Cannot use pedal with audacity


I am unable to figure out how to use my zoom g3x with audacity. Total beginner, could not figure out how to use the sequel software the pedal came with, was absolutely nonsensical to me. Read that audacity is easy to use.

Can anybody please tell me how to actually get sound out of the pedal through my pc??? I cannot figure this out. I tried going to preferences in audacity, but still no sound–not anywhere, not through my pc speakers, or headphones.

Thinking I’m going to have sell it all and buy a mac for garageband or something at this point.


OK, so you’re not on a Mac, but you’ve not told us which operating system you are using.

Oh sorry. Windows 7. I am not hearing any sound at all…I do not understand what I am doing wrong. I have a usb cable connecting the zoom to the pc, and I have my guitar plugged in to the input of the zoom. I do not have any audio out running from the pc to the zoom.

I would like to just start from the beginning–I need to know what cable/plug/interface I need to connect my guitar to my PC, and be able to hear sound. Then I need to know how to connect my pedals to my pc…I hate this zoom thing very much, would rather do away with it as an interface and just use something else. The audacity interface makes sense to me, I just can’t get any sound.


windows 7. I have no audio out of this pedal (which is going on ebay or in the bin immanently anyway) to my pc, I am just running my guitar from the pedal input in to itself by a standard guitar jack. The pedal is connected to the pc by usb cable.

I just want to know how to connect my guitar and pedals to my pc and be able to use audacity to record. That’s it. If someone can tell me what interface/plugs/cables I need to do this that would be great. I don’t want to use the zoom, it sucks hard.

Does the pedal work?
If you plug headphones into the pedal, is it working?

Doesn’t really have a headphone in jack–well, it does but I clearly need some kind of adapter plug, my skullcandy plug doesn’t fit it.

According to the G3x manual ( there is a standard 1/4" headphone socket on the back.

You need to select the pedal as your recording input. Take a look at [u]this page[/u]. If Windows and Audacity can’t “see” your device, make sure you have installed the drivers.

Note that Windows has separate recording and playback “mixers” so you don’t always record exactly what you hear from your computer speakers.

Doesn’t really have a headphone in jack–well, it does but I clearly need some kind of adapter plug, my skullcandy plug doesn’t fit it.

1/4-inch is the home-audio & pro-audio headphone standard 3.5mm (1/8-inch) is the portable standard. You need an adapter like [u]this[/u].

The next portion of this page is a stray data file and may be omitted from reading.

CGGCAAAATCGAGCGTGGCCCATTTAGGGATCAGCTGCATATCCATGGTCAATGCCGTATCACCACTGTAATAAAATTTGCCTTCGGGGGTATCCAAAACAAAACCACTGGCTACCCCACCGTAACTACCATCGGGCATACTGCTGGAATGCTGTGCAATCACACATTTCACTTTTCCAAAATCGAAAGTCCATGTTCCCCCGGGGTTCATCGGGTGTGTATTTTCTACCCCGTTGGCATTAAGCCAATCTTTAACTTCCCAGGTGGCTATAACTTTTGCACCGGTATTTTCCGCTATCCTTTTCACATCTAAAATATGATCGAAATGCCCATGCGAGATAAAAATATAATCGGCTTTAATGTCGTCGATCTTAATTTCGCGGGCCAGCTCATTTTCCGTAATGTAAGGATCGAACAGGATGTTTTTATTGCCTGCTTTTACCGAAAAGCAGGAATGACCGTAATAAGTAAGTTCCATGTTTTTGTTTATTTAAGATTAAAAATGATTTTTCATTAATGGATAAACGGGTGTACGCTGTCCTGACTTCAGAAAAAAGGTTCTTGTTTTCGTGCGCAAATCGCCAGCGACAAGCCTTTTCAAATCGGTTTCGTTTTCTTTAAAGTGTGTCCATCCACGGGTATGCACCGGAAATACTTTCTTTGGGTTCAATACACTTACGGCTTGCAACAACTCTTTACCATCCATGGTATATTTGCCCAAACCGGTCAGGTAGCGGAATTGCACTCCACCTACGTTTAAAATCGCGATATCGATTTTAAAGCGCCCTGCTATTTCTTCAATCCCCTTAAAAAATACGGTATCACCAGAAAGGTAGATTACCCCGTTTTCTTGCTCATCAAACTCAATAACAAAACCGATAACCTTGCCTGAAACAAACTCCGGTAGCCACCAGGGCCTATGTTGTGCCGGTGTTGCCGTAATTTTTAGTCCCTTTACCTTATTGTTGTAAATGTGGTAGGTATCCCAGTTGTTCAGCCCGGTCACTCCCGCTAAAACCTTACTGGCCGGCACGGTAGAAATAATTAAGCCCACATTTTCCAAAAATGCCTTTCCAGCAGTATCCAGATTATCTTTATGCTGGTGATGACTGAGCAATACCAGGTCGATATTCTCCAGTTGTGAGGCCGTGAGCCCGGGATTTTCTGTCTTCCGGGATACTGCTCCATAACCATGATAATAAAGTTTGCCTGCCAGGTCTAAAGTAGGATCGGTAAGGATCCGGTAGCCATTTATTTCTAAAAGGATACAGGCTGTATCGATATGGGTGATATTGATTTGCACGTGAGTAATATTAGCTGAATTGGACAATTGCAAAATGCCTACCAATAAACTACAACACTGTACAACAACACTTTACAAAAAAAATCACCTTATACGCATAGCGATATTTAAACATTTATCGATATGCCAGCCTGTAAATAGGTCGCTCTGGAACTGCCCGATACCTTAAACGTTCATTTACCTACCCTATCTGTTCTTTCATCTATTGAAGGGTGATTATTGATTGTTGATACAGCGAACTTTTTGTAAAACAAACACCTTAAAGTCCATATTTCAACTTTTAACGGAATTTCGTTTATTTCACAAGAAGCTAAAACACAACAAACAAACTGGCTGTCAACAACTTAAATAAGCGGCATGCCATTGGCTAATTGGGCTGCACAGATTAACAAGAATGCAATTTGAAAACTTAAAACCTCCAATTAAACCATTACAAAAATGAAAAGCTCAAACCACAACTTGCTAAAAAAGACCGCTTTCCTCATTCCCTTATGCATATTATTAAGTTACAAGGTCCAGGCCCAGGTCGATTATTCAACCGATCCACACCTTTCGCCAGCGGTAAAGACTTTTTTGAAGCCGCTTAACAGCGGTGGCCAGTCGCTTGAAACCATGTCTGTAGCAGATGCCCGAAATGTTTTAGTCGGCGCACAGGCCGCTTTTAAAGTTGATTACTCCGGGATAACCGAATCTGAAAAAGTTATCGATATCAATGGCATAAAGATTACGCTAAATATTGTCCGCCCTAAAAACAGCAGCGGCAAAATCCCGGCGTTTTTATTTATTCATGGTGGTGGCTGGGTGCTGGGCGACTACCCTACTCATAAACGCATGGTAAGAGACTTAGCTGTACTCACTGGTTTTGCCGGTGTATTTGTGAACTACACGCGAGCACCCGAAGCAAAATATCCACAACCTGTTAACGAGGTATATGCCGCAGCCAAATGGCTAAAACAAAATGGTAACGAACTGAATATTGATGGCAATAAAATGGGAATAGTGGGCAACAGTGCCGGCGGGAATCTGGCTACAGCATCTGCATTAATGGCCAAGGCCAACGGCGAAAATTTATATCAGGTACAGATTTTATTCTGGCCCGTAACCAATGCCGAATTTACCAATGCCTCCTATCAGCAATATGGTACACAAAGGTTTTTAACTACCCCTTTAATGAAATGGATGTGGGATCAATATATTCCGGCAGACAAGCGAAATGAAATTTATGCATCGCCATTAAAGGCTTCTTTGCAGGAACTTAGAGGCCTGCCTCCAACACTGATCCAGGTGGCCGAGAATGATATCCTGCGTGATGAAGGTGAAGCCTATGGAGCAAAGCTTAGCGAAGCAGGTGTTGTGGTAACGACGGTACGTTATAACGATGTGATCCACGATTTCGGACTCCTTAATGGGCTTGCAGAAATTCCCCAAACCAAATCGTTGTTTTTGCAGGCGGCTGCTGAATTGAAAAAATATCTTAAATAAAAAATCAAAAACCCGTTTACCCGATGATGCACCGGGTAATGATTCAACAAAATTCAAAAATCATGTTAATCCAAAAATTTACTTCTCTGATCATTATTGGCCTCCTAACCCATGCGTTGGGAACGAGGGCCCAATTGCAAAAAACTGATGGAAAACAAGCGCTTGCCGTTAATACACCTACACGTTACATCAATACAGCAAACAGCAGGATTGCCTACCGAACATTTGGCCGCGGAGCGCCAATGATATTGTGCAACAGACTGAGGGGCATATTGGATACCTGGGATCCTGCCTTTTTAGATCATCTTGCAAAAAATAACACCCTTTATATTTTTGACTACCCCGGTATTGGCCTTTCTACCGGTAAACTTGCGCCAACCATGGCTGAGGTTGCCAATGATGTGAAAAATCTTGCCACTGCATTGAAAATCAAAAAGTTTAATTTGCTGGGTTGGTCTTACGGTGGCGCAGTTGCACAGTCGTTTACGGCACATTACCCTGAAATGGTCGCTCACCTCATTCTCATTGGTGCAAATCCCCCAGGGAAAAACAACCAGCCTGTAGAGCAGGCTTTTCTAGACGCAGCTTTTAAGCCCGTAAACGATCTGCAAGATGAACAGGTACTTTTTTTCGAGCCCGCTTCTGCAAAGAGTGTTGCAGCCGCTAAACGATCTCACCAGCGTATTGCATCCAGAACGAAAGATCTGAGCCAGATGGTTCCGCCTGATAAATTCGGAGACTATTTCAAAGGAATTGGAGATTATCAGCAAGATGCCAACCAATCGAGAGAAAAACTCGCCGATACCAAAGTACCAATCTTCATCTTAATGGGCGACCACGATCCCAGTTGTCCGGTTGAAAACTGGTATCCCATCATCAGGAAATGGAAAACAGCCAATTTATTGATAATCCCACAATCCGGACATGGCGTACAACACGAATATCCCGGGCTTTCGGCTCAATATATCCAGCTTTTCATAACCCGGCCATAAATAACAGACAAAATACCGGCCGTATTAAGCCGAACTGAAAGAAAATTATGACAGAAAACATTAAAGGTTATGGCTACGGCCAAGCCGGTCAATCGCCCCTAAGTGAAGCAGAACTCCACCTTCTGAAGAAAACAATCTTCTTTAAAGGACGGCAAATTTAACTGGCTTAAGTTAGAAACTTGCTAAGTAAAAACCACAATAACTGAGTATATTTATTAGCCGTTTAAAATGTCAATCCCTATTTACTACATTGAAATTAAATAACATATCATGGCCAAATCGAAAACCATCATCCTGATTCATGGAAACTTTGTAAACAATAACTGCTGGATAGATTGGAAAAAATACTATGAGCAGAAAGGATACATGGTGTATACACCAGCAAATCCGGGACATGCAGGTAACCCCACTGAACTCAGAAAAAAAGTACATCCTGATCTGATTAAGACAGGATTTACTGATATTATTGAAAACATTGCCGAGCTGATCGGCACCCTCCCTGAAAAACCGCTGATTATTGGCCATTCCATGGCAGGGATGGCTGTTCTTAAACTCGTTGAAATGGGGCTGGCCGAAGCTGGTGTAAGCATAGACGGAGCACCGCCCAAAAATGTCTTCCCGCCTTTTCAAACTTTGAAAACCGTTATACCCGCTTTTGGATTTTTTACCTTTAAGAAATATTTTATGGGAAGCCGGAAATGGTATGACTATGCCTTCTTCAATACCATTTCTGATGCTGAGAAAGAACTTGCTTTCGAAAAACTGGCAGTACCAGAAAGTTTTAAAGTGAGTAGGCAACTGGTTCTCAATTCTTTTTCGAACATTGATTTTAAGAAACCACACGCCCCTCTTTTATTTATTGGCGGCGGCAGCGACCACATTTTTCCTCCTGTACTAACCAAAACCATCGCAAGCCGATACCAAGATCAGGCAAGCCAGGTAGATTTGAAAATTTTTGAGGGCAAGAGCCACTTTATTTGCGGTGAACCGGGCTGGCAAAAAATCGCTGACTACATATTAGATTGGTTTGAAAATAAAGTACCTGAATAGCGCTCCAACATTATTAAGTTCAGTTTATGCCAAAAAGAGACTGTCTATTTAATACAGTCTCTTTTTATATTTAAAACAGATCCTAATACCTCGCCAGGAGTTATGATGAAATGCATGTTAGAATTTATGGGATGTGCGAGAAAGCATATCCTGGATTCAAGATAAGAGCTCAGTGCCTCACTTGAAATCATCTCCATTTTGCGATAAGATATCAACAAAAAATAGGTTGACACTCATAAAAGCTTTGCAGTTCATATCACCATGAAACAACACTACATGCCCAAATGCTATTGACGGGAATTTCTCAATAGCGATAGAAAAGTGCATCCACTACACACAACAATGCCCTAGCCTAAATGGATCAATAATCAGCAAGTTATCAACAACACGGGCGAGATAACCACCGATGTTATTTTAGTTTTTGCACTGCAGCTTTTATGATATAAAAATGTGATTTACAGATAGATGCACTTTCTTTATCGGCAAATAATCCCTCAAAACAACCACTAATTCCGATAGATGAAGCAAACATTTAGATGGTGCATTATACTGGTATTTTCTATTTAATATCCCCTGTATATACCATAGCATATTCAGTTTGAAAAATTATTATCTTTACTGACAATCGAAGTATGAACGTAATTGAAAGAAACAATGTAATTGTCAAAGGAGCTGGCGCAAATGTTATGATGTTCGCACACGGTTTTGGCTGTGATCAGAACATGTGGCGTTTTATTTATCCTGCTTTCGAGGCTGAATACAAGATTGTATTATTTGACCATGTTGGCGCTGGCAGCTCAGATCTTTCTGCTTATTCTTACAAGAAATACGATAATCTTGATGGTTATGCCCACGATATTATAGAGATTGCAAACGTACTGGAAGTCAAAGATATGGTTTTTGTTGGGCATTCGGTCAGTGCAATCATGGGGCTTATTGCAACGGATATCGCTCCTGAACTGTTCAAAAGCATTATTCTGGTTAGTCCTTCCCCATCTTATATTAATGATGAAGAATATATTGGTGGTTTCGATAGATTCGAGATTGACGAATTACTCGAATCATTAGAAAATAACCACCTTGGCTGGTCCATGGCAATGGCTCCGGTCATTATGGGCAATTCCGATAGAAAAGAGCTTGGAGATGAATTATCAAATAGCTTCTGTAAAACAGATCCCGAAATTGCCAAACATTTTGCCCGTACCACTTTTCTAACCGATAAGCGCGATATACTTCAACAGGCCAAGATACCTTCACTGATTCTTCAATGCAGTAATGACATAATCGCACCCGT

ok well that page doesn’t help at all. I know the drivers are up to date, because sequel recognises the pedal even though it doesn’t work.

Again, I’d rather just start from the beginning. Lets pretend I have no pedals. All I have is a set of PC speakers, a guitar, and a pc. What would be the steps I would take to start recording with audacity? What attachments/plugs do I need etc. That would really help me out.

going to see what happens with acid in the interim


Assuming that it is an electric guitar, there are several approaches.

My preferred method for recording an electric guitar is to play the guitar through a guitar amp, and place a microphone in front of the guitar cab. The microphone would then need to be connected to the computer in some way. The microphone inputs on most PCs are rubbish, so I’d probably use a “USB microphone pre-amp” or a mixing desk connected to a “USB sound card with a line level input”, or use a mixing desk that has a USB output.

An alternative method would be if you have a guitar amp that has a “Line out”, you could connect that to a “line in” on your computer. Most full size computers have a “line in” connector but many laptops only have a “mic in” which is not suitable. If your computer does not have a “Line in” then there are many USB sound cards that provide “Line in” sockets, or use a USB mixing desk.

If you prefer to connect the guitar directly to the computer, then there are many USB sound cards that have inputs specially designed for plugging in a guitar (an inexpensive example is the Behringer UCG102. Other brands are also available. I’d recommend that you avoid cheap copies of the UCG102 as we have had several reports of them not working properly.)

Alternatively, some guitar effects pedals provide a USB audio interface. Note that just because a pedal has a USB connection does not necessarily mean that it can be used as an audio interface. On some guitar pedals the USB is only for downloading, saving and editing effect parameters (patches) and not for audio.